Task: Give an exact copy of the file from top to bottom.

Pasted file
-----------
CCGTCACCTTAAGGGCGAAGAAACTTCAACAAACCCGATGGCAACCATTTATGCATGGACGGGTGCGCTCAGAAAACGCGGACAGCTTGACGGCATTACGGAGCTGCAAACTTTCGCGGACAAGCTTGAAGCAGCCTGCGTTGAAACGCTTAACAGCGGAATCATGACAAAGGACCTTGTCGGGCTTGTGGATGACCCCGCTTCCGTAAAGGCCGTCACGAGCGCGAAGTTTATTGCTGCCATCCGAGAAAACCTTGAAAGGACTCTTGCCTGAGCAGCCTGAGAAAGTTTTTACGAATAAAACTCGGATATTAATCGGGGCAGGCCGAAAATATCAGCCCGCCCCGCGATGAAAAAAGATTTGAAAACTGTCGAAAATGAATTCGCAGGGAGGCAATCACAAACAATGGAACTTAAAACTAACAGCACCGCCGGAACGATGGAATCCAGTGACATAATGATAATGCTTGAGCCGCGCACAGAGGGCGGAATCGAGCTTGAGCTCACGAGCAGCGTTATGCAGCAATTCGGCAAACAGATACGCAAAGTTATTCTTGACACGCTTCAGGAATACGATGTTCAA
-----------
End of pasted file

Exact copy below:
CCGTCACCTTAAGGGCGAAGAAACTTCAACAAACCCGATGGCAACCATTTATGCATGGACGGGTGCGCTCAGAAAACGCGGACAGCTTGACGGCATTACGGAGCTGCAAACTTTCGCGGACAAGCTTGAAGCAGCCTGCGTTGAAACGCTTAACAGCGGAATCATGACAAAGGACCTTGTCGGGCTTGTGGATGACCCCGCTTCCGTAAAGGCCGTCACGAGCGCGAAGTTTATTGCTGCCATCCGAGAAAACCTTGAAAGGACTCTTGCCTGAGCAGCCTGAGAAAGTTTTTACGAATAAAACTCGGATATTAATCGGGGCAGGCCGAAAATATCAGCCCGCCCCGCGATGAAAAAAGATTTGAAAACTGTCGAAAATGAATTCGCAGGGAGGCAATCACAAACAATGGAACTTAAAACTAACAGCACCGCCGGAACGATGGAATCCAGTGACATAATGATAATGCTTGAGCCGCGCACAGAGGGCGGAATCGAGCTTGAGCTCACGAGCAGCGTTATGCAGCAATTCGGCAAACAGATACGCAAAGTTATTCTTGACACGCTTCAGGAATACGATGTTCAA